(LANSING, Mich.) -- To prove he was the legitimate and engaged father to his daughter, Daniel Quinn handed positive DNA test results and a Christmas video of himself and his child to a Michigan judge in 2009, but a 55-year-old state law still bars Quinn from having any legal access to his own flesh and blood.
Quinn is not suspected of any abuse or any other crime. Instead, he fell afoul of the Michigan Maternity Act, which holds that babies conceived during a marriage are a product of that union -- even when they were conceived outside of the marriage.
Although she was still married to another man, the mother of now 5-year-old Maeligh Border and Quinn lived together for three years, he said.
The DNA test was his bid to unequivocally establish paternity as the relationship with Maeligh's mom, Candace Beckwith -- who has since pleaded guilty in Kentucky to child endangerment charges in connection with the growing and sale of hallucinogenic mushrooms in Kentucky -- began unraveling two years ago.
"The judge never made a determination on that DNA test," said Quinn, of Hartland, Mich., who hasn't seen his daughter in two and a half years and isn't entirely certain where she is. "Eight months after I presented that to the courts, the [mother's] husband walked in and said he was the only father my daughter every knew."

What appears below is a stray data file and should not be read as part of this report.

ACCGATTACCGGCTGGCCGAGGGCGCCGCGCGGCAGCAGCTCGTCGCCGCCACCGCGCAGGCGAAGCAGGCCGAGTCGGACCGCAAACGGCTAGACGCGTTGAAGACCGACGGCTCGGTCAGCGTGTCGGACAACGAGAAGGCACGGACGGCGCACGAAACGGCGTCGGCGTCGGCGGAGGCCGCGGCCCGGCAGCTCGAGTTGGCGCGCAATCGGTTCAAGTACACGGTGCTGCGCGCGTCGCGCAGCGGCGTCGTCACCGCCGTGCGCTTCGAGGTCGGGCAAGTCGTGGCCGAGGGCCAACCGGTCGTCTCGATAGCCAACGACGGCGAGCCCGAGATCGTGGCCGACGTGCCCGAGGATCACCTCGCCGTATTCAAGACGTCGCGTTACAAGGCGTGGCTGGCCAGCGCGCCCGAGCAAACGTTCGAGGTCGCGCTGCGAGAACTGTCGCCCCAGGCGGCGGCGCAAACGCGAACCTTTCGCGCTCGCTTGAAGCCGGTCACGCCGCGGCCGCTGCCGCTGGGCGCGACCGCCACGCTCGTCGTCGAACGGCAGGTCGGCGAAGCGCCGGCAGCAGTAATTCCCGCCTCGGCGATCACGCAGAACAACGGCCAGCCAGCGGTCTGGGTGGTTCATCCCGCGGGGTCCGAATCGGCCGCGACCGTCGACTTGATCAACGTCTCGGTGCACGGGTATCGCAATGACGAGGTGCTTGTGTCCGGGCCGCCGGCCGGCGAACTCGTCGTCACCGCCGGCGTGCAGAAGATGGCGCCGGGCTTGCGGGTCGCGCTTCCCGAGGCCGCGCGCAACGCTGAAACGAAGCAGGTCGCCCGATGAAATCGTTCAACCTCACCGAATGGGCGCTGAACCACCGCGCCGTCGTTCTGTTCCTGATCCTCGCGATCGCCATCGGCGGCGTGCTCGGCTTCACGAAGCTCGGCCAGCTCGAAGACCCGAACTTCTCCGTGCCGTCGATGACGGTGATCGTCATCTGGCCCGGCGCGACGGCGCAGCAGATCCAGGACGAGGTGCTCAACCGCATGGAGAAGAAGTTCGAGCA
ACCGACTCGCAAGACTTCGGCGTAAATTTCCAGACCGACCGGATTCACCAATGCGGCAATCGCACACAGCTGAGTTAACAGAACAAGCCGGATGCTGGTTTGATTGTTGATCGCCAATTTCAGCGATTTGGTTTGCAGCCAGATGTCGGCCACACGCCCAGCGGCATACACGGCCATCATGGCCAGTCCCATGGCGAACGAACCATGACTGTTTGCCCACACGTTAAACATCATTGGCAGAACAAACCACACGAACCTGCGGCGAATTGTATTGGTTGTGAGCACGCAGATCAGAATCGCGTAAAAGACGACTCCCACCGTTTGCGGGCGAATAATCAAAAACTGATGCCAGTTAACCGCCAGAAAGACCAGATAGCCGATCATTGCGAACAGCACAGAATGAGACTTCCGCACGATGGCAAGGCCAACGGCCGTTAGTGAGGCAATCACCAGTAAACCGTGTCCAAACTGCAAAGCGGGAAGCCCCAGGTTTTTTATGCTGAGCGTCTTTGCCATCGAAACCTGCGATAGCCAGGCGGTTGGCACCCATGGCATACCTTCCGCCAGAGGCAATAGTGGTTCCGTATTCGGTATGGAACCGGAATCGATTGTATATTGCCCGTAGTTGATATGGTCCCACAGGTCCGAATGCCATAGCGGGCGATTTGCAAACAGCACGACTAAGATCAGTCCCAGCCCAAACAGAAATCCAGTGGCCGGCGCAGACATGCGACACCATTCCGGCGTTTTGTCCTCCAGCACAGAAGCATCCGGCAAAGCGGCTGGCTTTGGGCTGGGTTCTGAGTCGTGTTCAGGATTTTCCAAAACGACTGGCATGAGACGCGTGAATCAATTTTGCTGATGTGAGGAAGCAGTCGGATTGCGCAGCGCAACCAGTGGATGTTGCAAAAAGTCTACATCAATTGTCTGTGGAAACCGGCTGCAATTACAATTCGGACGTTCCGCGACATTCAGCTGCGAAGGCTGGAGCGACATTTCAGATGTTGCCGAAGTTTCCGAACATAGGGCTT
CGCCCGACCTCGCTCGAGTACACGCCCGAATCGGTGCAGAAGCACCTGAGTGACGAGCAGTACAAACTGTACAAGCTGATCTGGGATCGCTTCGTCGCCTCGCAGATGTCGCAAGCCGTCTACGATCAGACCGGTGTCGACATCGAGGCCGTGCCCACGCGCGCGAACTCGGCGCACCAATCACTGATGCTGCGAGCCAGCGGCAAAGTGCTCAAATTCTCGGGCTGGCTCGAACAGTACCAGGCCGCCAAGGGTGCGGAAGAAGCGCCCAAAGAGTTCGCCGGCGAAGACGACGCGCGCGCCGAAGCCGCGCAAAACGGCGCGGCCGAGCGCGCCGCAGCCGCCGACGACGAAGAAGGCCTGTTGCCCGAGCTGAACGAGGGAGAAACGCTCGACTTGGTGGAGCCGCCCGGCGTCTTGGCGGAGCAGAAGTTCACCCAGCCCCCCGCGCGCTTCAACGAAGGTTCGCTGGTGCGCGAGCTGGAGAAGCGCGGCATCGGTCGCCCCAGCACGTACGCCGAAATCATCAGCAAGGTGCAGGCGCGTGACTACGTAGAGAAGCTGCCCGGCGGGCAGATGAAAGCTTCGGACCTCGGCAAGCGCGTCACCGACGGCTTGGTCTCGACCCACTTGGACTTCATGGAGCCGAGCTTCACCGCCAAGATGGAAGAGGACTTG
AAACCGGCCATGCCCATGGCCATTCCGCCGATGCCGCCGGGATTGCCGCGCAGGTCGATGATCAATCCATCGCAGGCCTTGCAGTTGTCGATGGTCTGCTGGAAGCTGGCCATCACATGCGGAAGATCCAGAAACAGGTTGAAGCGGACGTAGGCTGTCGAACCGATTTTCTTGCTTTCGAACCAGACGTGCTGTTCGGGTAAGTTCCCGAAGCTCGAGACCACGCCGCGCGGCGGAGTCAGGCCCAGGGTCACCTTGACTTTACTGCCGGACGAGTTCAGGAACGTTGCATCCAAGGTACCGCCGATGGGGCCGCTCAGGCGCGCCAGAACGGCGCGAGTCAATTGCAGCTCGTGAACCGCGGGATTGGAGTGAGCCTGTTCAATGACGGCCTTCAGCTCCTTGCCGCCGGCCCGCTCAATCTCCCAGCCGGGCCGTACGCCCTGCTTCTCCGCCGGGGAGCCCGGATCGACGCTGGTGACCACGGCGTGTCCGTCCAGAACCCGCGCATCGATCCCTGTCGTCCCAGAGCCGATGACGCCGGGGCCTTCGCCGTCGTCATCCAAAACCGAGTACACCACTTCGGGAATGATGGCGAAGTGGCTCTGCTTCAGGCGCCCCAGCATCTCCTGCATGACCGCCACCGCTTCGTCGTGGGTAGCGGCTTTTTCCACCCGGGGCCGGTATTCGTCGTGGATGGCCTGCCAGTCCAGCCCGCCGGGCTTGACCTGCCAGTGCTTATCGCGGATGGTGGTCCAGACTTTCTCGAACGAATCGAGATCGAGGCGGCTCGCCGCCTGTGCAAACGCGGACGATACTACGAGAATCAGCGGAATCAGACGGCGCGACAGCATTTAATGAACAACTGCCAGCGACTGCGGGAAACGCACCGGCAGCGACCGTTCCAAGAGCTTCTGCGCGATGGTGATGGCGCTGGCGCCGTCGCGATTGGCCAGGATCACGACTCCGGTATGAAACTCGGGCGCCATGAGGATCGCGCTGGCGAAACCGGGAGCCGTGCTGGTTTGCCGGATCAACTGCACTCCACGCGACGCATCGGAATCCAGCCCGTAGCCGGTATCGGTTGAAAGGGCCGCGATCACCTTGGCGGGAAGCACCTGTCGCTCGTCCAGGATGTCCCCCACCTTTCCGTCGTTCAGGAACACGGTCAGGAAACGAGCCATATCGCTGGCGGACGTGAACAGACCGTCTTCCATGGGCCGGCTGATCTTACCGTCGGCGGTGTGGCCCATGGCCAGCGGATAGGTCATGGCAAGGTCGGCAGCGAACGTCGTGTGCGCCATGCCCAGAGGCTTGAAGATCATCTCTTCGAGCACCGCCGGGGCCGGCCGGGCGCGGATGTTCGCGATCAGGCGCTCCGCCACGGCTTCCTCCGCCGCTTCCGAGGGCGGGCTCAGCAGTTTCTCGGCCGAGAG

The claim by Beckwith's husband was the furthest thing from the truth, Quinn said. But as a result, Quinn could not block the man, who is currently in jail on drug charges, from taking Maeligh and her mother to another state.
That pushed Quinn into what is a small, growing coterie of fathers rallying behind legislation aimed at undoing several of its key provisions, chiefly the one automatically granting husbands -- estranged or not -- rights to a child who is not their biological offspring.
Already approved in the Michigan State Senate, the bipartisan bills are now moving through the state's House of Representatives. If signed into law in early 2012, as is expected, the change will be exceedingly welcomed and way over due, the fathers, their lawyers and other supporters said.
"It's a sad, sad scenario," said Matt Dykema, a house painter from Grand Rapids, Mich., who fathered an infant with a woman he impregnated while she was going through a divorce. "The law is so outdated. I 'm sure that, at the time it was put into effect, it was feasible."
It's been three weeks since Dykema last saw 5-month-old Madelynn Jane Fisher, the last in what have been increasingly sporadic visits.
"His DNA test confirmed to the 10-millioneth decimal point -- 99.9999997 percent -- that he's the father," said Chris Houghtaling, Dykema's Muskegon, Mich., attorney.
The maternity act that is sidelining fathers such as his client was enacted during a very different era, before science made it possible to pinpoint a child's paternity, Houghtaling said.
"Unfortunately," he added, "this child is being denied an opportunity to have a relationship with the biological father. It's a tragedy."
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